Narco Markets

by Michael Brockington

How does media overdose affect the broader structures of society?

 The stock market crash of October, 1987 is a good example. Like everything else, the markets have been wired to speed both trading operations and the feedback of information used in trading decisions. Due to rapid links, it has become increasingly possible to make money from very short-term market fluctuations that previously were ignored. Every transaction is an opportunity for making money; more transactions mean more earning potential. Consequently, the dominant market character has shifted from long-term investment to short-term speculation. Traders need to make decisions much more quickly to exploit short-term swings, and each transaction in turn affects market conditions, generating new information that must be integrated in future decisions.

 The markets have come to constitute one of the purest and speediest information feedback loops on the planet. Anyone who's ever been subjected to audio feedback knows how unstable such a situation can be. The October crash wiped out over 500 billion dollars in paper assets in one day's trading on the New York Stock Exchange. And the post-crash markets continue to be volatile, reflected in fluctuations that are both deeper and more frequent than ever.

 It has been difficult to identify any purely economic cause for the crash. One of the prime causes cited was simple human panic, in the wake of Japanese fund managers selling large amounts of stock on the New York Exchange. However, it was the exquisitely tuned high-speed feedback potential of the market that allowed the panic to spread so rapidly and completely.

 Another reason often proposed as a factor in the depth of the crash was the prevalence of program trading, where complex computer programs performing real-time analysis of a wealth of market information signal traders to buy or sell. Such programs are necessary in the short-term market because a human trader simply doesn't have time to process all the relevant information. When the market was plunging and the programs kicked in with sell orders the traders had to make immediate decisions, or risk further losses due to inaction. They had no hope of evaluating whether the computers were operating sensibly under extreme conditions.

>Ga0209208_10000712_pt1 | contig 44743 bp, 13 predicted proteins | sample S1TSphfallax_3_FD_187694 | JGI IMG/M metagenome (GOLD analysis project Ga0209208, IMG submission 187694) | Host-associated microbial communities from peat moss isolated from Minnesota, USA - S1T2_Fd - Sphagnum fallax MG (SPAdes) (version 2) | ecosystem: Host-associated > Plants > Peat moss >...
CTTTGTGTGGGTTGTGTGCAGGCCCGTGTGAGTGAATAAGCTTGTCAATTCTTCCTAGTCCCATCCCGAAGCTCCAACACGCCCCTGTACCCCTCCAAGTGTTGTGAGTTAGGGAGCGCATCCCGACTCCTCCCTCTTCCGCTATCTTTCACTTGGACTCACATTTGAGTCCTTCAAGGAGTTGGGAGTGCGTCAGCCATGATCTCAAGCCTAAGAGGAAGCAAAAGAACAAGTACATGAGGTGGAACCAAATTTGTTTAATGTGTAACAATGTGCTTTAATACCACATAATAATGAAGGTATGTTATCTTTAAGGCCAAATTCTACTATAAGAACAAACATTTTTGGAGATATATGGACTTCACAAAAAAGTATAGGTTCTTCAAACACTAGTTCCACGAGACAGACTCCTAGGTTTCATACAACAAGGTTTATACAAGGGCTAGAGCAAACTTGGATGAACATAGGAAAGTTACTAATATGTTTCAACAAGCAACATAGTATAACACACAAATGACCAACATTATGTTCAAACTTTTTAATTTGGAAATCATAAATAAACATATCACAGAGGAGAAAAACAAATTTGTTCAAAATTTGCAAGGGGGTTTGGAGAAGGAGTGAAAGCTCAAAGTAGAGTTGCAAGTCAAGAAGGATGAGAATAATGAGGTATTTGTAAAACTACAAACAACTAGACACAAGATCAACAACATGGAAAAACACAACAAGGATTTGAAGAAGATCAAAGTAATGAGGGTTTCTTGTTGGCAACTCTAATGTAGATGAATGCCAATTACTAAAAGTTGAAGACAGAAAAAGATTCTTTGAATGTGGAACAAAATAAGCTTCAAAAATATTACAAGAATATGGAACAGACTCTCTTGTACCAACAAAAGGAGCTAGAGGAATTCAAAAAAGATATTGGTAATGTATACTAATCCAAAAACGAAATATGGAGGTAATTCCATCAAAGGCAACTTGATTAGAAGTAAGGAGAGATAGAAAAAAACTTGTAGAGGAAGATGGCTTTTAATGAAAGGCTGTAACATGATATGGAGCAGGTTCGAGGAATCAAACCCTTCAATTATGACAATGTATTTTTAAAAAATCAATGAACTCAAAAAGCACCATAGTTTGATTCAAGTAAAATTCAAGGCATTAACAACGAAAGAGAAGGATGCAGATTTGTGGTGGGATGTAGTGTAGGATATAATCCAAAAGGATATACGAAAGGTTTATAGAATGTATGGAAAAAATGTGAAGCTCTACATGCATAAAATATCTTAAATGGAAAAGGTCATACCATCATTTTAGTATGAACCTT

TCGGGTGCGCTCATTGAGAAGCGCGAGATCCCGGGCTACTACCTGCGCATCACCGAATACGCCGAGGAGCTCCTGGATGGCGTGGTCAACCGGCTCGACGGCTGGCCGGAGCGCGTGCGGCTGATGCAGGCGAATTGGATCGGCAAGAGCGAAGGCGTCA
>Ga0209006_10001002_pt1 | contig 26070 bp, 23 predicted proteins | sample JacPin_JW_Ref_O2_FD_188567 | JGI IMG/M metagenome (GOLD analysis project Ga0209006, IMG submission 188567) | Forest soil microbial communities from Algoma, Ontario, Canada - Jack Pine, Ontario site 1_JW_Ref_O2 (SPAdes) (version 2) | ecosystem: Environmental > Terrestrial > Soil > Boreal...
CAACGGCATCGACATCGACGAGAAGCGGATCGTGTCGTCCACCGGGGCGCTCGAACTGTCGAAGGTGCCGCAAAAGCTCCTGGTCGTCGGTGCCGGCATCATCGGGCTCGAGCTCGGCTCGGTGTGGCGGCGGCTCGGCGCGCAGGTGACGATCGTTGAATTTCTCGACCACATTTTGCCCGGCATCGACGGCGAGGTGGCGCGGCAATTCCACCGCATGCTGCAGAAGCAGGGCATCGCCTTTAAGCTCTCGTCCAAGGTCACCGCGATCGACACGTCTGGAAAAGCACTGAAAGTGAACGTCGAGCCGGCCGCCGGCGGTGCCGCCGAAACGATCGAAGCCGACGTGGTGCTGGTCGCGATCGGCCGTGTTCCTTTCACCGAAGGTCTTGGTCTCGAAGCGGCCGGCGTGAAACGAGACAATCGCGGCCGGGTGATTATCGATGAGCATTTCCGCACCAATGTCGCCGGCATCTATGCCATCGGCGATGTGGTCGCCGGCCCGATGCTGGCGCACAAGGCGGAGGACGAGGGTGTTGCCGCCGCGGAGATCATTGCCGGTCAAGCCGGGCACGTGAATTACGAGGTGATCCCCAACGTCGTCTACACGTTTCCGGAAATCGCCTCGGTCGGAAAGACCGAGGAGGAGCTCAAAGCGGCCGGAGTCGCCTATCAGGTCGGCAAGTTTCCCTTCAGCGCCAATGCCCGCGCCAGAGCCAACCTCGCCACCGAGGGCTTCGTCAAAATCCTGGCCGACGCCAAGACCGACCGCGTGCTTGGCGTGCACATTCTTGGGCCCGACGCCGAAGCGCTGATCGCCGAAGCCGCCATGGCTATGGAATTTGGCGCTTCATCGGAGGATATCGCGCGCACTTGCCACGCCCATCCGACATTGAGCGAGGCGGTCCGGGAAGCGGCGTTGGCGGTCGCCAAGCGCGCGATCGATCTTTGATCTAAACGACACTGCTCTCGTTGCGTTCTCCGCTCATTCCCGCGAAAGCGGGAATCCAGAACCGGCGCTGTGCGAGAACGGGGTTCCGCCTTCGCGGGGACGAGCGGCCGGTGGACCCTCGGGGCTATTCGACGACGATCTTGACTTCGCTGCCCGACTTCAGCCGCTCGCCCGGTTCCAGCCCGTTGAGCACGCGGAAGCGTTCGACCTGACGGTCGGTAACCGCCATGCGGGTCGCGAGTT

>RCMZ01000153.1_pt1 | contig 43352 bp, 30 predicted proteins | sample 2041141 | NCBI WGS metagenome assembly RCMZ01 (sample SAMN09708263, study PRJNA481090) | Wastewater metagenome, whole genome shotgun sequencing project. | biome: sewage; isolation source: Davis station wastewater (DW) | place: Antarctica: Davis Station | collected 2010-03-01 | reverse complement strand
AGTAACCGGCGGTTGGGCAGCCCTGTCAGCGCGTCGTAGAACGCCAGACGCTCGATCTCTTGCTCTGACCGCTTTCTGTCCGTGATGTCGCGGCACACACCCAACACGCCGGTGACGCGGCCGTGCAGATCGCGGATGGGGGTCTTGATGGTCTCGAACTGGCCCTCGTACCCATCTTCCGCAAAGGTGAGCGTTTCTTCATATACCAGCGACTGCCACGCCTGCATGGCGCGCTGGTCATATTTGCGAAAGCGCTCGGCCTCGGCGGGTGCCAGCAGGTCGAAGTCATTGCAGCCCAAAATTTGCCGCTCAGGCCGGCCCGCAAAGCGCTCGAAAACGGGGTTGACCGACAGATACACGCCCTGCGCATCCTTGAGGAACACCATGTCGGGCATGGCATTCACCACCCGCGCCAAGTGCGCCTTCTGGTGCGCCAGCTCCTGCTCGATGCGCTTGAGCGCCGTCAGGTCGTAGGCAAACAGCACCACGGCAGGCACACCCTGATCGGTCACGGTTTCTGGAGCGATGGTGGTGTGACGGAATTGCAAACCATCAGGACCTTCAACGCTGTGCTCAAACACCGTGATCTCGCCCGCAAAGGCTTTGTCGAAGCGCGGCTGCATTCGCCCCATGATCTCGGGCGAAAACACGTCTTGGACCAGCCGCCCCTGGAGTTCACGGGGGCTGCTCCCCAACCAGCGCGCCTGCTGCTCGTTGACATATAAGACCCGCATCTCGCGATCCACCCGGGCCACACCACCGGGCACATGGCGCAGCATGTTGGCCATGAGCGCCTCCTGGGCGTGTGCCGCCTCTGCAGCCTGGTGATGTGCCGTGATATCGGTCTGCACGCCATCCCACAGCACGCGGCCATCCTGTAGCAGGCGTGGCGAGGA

Because the markets operate at a rate beyond the human, the market destabilized faster than human traders could react. It changed more quickly than news of the change could be analyzed.

 Paralysis emerged on a number of fronts. The Super-dot system, used in New York for electronically routing large share orders was shut down. The entire Hong Kong exchange was closed for four days in a futile attempt to avoid the worst of the crash. Telephones were bottlenecked, or went unanswered by brokers scrambling to salvage large portfolios, with many small individual investors unable to contact their broker to give instructions.

In the wake of the crash mild regulations were introduced to institutionalize such paralysis -- for example, forcing a halt to trading when the markets drop more than 50 points in a day. The pattern of over-stimulus, frenzy, and paralysis is not unlike an epileptic shut down by excess neural activity.

 Many individual investors were burned out of the market, with institutional players increasing their share to 60% of all activity, post-crash. After all, how can individuals hope to compete in a speculative market with institutional brokers who have access to millions of dollars of hardware, second-by-second updates, and proprietary software developed by economists and mathematicians drawing million-dollar salaries? Control passes to a centralized elite. Decision-making power is taken away from individuals, who wind up taking cover in mutual funds.

 If you wonder what all this has to do with newspapers, the markets are simply a highly specialized breed of news, focused on minute-by-minute or even second-by-second changes in exchange rates, interest rates, stock prices, futures values and so forth. It could be argued that journalistic news is more a spin-off from the world of finance, than vice-versa. Reuters, established as a news service in the 1840's was distributing financial news by the 1850's. Today it has about 1400 corespondents worldwide and is the world's largest distributor of specialized financial terminals. For an exorbitant monthly fee, you can lease a terminal which provides continuous stock quotes and news-service dispatches in tandem, as well as permitting trading in currencies, stock and futures contracts.

The news in its traditional form -- bad frost in Brazil, a new deficit forecast from the government -- makes markets, just as the markets are folded into the newspaper you pick up every day.

 We are too far gone in our addiction to turn back, of course. The traders couldn't survive being unplugged from their information feeds. Take away just their cellular phones and they'd flop around like divers deprived of air. The withdrawal pains of a less trivial disruption would surely be lethal.

The traders are an extreme case, perhaps. Whether the average person would fare any better is increasingly doubtful.

Parent Article: Narco Journalism

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